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Everything Milk Doesn't Tell You About The True Story

"Milk," a biopic about gay rights activist Harvey Milk, opened in theaters in 2008 to critical acclaim. The film garnered accolades and awards for Gus Van Sant's direction, Dustin Lance Black's screenplay, and Sean Penn and Josh Brolin's leading portrayals of Harvey Milk and Dan White, respectively. The movie tells the true story of the man who made history by becoming America's first openly gay politician, solidifying his legacy as an icon for the LGBTQ+ community.

"Historical accuracy was always a top priority," screenwriter Dustin Lance Black stated in the published edition of "Milk: The Shooting Script." Of course, any adaptation is inevitably going to include certain inaccuracies and omissions. It's more important than ever to celebrate, uplift, and examine LGBTQ+ cinema and the ways in which it reflects the real world (or doesn't), and this modern classic is ready for a second look. Here are some noteworthy departures the Oscar-winning film makes from the true story of Harvey Milk.

Dan White's sexuality

The film suggests that Dan White may have been a closeted gay man, whose tormented mental state and confusion over his sexual identity, along with his financial and political troubles, played a role in his sudden homicidal behavior when he assassinated Milk in 1978. This portrayal of Dan White heavily resembles Colonel Frank Fitts in the 1999 movie "American Beauty," a character whose homophobia is fueled by his own repressed homosexuality, eventually driving him to commit murder. Coincidentally, "Milk" producers Bruce Cohen and Dan Jinks also produced "American Beauty."

The way Van Sant stages the characters of Milk and White together seems to convey a certain intimacy deeper than friendly cordiality between two peers. Penn and Brolin's chemistry further adds to this, with Harvey possessing a sense of empathy and understanding for Dan. In the film, when Harvey's entourage questions Dan White's significance in Harvey's political agenda, Harvey confides that he thinks Dan White "may be one of us," empathizing with Dan about "living the lie," which he claims to see in Dan's eyes. In all of the scenes featuring the two characters together -– be it in the church scene during the christening of White's son, or White's drunken confrontation with Harvey during the latter's 48th birthday party -– it's becomes obvious to viewers that their relationship has more layers than mere political and ideological disagreements.

Although it's possible that White had sexual insecurities or was secretly gay, there isn't any real-life evidence or suggestion to support this speculation, nor the idea that White murdered Milk as a result of his repressed homosexuality. Dianne Feinstein, White's colleague, friend, and then-President of the Board of Supervisors, reflected in 2008 (via SFGate), "This had nothing to do with anybody's sexual orientation ... it had to do with getting back his position."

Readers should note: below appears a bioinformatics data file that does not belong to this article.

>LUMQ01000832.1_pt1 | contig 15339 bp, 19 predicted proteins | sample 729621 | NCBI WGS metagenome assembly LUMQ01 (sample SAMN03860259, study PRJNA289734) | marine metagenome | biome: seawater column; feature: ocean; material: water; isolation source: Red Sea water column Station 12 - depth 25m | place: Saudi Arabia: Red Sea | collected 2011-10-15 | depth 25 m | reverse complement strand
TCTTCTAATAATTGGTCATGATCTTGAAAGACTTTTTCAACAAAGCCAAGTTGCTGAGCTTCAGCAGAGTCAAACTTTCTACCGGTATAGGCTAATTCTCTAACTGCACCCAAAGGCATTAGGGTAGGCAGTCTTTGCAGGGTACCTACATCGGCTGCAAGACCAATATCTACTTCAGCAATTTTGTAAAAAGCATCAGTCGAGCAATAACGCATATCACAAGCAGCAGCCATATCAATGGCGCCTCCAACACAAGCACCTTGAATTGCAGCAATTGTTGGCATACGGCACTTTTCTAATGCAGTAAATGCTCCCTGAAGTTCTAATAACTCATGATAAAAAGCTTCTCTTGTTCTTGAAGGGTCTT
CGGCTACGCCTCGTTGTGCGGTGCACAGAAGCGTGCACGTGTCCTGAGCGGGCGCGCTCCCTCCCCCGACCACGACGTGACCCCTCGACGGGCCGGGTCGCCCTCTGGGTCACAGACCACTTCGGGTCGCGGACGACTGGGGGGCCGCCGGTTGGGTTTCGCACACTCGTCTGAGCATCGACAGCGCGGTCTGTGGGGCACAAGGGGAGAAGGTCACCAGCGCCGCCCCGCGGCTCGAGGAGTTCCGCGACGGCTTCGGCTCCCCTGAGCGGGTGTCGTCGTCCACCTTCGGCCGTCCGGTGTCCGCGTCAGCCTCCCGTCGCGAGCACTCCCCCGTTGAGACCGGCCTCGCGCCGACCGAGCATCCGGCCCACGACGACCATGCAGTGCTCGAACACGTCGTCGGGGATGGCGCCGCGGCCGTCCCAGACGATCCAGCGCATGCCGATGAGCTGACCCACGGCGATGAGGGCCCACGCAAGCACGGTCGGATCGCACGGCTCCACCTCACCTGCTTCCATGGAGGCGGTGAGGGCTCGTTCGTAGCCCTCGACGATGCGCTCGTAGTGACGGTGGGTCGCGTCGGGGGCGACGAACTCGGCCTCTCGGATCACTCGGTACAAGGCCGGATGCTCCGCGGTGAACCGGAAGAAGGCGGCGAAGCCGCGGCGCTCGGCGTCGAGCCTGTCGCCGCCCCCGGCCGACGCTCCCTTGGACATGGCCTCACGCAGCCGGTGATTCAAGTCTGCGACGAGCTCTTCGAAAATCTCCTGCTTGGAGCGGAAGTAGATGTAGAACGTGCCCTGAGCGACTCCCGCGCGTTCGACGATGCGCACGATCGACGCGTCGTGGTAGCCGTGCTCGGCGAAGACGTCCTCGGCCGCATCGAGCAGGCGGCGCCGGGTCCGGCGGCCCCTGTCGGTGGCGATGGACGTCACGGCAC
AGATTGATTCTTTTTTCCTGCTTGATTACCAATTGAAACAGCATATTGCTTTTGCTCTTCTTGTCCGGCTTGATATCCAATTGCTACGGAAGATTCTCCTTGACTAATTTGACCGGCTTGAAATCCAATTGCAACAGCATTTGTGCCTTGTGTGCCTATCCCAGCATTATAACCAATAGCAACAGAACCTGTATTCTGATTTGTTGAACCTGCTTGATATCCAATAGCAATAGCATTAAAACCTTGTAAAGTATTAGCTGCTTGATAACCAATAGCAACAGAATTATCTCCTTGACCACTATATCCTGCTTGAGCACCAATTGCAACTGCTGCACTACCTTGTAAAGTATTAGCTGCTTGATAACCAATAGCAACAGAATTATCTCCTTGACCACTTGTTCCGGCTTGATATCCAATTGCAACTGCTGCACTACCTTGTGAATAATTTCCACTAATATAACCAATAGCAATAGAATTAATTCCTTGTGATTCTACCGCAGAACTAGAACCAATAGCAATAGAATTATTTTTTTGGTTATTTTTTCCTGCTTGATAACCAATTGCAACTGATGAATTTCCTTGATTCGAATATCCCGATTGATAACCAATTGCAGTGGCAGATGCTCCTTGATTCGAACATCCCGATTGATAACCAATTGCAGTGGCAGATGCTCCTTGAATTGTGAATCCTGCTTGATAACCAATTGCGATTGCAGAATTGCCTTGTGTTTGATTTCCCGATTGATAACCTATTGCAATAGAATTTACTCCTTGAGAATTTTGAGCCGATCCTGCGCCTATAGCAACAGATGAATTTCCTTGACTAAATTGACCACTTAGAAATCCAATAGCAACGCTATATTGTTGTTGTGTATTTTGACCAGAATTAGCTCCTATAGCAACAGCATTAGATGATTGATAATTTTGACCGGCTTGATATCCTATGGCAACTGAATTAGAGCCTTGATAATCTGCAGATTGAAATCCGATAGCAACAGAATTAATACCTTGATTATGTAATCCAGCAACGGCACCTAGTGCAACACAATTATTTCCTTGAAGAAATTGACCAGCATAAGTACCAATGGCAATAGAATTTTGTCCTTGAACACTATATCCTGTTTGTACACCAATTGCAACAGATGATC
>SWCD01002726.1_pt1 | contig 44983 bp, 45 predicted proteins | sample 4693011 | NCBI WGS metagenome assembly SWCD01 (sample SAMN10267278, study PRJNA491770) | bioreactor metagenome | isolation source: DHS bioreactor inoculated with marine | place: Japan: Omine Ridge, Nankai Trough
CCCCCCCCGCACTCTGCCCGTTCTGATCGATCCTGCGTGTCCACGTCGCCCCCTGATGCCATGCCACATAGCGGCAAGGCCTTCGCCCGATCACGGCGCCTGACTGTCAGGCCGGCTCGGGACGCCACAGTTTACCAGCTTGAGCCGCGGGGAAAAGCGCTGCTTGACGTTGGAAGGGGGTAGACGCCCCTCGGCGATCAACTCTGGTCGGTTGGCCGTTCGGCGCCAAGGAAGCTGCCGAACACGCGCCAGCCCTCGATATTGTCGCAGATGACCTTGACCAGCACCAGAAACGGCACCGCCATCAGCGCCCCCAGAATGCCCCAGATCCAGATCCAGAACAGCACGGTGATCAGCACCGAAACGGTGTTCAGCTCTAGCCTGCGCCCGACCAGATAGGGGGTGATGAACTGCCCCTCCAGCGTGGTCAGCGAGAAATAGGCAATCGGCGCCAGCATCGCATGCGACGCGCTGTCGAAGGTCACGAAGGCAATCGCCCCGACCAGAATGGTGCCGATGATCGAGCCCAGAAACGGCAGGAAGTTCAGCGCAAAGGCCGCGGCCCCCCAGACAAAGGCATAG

Harvey planted the dog poop he stepped on

In the film, Harvey realizes that in order to beat Proposition 6 (the ballot initiative aimed at banning gay men and lesbian women from working in California's public schools), he'd need to challenge the proposition's sponsor John Briggs to a public debate. However, Harvey decides that to get Briggs' attention, he needs to attract greater exposure to himself using a more populist strategy, by resolving the number one problem faced by San Francisco citizens: dog feces.

And so, one of the first things that Harvey does after being sworn in on the Board of Supervisors is to promote a new city ordinance (dubbed the "pooper scooper law") that mandates dog owners to scoop up their pets' waste. Harvey invites the press to a photo-op of himself scooping up dog feces at a public park, where he accidentally steps on some of the excrement and lifts his foot to show the cameras.

While most of the events shown in the movie about the ordinance are accurate to what actually transpired (with Harvey successfully garnering press coverage as a result), there's one crucial aspect that the movie leaves out. In the 1984 documentary "The Times of Harvey Milk," Harvey's former campaign manager Anne Kronenberg revealed that Harvey went down to the park an hour beforehand and hid a pile of dog waste in a specific location, to make sure that he would step on it in front of the rolling cameras. Kronenberg said that Harvey was "a master at figuring out what would get him covered in the newspaper." What's notable is that the film's shooting script features a scene in which Cleve Jones (Harvey's friend and political intern) scoops and plants the dog poop in preparation for the photo-op.

Dan White's friendship with Dianne Feinstein

In "Milk," then-President of the Board of Supervisors Dianne Feinstein isn't depicted by an actor, instead only appearing in real-life archival footage. Most notably, there's the famous news clip that's played in the first few minutes of the movie, in which a shocked Feinstein announces the murders of Mayor George Moscone and Supervisor Harvey Milk, prompting raucous gasps from the reporters. Later, Feinstein was appointed Mayor of San Francisco, replacing Moscone, and eventually she was elected to the United States Senate in 1992.